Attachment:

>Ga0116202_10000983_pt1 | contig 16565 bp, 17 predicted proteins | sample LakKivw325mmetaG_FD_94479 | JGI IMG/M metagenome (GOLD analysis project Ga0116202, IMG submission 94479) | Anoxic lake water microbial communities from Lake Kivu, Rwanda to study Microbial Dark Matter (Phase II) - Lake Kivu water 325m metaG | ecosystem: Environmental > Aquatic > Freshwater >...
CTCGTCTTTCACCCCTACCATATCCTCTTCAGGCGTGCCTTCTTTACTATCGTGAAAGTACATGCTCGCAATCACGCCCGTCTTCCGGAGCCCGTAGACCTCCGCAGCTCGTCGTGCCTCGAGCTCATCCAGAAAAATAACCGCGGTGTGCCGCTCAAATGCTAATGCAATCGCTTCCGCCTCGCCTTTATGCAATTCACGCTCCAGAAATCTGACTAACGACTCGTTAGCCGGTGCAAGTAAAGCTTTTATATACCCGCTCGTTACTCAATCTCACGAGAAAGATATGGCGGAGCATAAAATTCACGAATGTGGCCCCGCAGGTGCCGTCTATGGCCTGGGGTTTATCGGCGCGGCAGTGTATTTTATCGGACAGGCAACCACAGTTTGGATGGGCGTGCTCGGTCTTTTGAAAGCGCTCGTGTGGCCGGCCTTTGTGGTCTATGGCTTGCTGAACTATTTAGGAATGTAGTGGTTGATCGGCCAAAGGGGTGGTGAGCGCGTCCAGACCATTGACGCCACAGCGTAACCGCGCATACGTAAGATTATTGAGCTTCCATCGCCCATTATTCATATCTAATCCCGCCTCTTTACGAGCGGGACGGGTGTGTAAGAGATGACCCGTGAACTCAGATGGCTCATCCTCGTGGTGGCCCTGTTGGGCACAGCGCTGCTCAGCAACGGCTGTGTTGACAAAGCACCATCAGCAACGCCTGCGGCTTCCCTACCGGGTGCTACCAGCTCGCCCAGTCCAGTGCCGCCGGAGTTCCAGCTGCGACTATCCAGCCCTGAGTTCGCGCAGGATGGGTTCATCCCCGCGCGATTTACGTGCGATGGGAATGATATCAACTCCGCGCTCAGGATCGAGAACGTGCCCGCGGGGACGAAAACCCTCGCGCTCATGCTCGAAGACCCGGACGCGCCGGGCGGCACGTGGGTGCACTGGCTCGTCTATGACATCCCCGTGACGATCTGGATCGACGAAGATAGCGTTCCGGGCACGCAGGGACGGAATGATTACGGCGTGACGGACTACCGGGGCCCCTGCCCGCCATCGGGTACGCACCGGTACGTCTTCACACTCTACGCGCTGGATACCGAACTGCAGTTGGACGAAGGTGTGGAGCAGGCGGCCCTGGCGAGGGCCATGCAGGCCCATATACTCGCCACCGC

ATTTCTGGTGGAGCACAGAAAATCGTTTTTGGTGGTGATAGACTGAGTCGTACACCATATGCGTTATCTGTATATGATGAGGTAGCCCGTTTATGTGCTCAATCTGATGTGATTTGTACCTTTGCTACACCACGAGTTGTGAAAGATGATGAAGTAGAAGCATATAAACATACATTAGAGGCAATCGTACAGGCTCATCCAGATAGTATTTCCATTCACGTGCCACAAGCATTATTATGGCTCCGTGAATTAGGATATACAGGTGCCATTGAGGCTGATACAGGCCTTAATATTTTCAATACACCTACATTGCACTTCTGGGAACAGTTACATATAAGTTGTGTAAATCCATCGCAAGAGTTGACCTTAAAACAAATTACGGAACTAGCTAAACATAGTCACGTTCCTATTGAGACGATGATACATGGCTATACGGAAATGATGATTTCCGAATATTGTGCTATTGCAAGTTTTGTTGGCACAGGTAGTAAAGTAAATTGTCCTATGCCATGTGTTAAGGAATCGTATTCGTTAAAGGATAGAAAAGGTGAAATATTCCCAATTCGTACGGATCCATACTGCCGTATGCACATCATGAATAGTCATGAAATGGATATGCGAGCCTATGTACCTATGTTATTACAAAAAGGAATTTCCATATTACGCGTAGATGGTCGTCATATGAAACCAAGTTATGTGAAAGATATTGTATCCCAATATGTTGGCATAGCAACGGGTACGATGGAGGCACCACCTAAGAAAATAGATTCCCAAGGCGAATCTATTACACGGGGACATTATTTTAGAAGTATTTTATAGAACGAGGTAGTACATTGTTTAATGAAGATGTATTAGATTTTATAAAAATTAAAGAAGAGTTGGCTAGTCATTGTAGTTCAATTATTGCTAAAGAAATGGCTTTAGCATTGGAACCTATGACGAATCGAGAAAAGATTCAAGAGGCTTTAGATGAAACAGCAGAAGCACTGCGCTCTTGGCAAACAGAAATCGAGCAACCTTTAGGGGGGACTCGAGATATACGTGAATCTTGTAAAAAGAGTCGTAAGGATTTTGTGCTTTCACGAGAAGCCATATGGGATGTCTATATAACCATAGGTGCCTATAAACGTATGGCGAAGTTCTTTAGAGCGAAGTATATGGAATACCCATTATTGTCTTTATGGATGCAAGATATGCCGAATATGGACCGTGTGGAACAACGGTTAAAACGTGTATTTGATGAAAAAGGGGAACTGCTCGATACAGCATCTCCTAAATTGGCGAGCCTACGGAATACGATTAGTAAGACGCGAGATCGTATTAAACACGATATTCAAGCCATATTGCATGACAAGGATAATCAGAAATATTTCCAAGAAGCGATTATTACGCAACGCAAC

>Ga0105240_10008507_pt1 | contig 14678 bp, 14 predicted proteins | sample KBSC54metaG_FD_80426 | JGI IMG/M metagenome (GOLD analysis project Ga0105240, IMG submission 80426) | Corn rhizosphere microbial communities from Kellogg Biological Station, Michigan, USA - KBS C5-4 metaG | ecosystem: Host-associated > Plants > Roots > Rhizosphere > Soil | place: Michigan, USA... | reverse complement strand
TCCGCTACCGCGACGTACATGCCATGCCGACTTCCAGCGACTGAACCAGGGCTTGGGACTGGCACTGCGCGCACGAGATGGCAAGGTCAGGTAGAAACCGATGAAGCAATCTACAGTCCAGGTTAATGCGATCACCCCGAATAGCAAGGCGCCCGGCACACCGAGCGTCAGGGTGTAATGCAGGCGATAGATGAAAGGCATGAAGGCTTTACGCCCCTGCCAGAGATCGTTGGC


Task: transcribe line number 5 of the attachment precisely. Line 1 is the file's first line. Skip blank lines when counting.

TCCGCTACCGCGACGTACATGCCATGCCGACTTCCAGCGACTGAACCAGGGCTTGGGACTGGCACTGCGCGCACGAGATGGCAAGGTCAGGTAGAAACCGATGAAGCAATCTACAGTCCAGGTTAATGCGATCACCCCGAATAGCAAGGCGCCCGGCACACCGAGCGTCAGGGTGTAATGCAGGCGATAGATGAAAGGCATGAAGGCTTTACGCCCCTGCCAGAGATCGTTGGC